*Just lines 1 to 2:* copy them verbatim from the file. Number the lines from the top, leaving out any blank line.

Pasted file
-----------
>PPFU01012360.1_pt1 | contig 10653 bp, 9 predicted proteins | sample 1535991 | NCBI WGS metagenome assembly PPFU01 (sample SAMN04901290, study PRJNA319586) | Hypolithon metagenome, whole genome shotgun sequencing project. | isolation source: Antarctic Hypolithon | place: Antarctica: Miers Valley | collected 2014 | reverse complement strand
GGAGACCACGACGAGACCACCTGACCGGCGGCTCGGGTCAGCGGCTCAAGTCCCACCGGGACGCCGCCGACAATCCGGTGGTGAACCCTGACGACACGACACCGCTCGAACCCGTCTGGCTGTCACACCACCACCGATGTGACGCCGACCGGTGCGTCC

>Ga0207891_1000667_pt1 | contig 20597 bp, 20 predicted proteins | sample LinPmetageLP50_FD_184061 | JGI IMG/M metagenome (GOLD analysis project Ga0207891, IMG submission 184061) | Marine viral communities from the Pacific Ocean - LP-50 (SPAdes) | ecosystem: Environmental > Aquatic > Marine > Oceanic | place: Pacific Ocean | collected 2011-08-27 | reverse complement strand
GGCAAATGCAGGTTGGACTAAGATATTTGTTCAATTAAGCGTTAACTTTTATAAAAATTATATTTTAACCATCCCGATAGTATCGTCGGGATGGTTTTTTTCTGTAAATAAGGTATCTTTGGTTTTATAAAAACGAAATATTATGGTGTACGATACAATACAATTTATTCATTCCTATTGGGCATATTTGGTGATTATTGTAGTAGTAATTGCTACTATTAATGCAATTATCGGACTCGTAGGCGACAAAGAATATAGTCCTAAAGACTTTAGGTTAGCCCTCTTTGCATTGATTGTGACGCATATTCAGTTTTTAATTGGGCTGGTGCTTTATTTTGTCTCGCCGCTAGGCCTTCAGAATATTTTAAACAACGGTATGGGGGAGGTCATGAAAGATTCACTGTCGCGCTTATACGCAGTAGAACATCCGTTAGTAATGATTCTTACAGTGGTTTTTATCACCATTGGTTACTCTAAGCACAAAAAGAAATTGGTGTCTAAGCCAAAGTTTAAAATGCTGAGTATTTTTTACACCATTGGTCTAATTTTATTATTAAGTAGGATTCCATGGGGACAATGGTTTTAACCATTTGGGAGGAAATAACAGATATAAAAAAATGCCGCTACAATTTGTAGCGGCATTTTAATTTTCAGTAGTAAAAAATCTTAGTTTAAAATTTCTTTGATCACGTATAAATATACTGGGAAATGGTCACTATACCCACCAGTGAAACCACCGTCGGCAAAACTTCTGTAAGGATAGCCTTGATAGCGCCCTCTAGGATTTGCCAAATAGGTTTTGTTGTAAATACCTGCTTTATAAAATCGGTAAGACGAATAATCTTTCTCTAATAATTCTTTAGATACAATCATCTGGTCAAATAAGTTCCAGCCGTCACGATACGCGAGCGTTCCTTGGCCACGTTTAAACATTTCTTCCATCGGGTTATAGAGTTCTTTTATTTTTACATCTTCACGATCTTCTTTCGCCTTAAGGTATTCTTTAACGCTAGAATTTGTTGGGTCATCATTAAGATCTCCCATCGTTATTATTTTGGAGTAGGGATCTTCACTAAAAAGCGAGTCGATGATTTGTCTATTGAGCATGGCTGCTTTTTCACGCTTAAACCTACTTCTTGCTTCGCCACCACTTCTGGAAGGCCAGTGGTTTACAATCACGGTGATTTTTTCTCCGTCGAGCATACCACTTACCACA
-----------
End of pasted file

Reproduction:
>PPFU01012360.1_pt1 | contig 10653 bp, 9 predicted proteins | sample 1535991 | NCBI WGS metagenome assembly PPFU01 (sample SAMN04901290, study PRJNA319586) | Hypolithon metagenome, whole genome shotgun sequencing project. | isolation source: Antarctic Hypolithon | place: Antarctica: Miers Valley | collected 2014 | reverse complement strand
GGAGACCACGACGAGACCACCTGACCGGCGGCTCGGGTCAGCGGCTCAAGTCCCACCGGGACGCCGCCGACAATCCGGTGGTGAACCCTGACGACACGACACCGCTCGAACCCGTCTGGCTGTCACACCACCACCGATGTGACGCCGACCGGTGCGTCC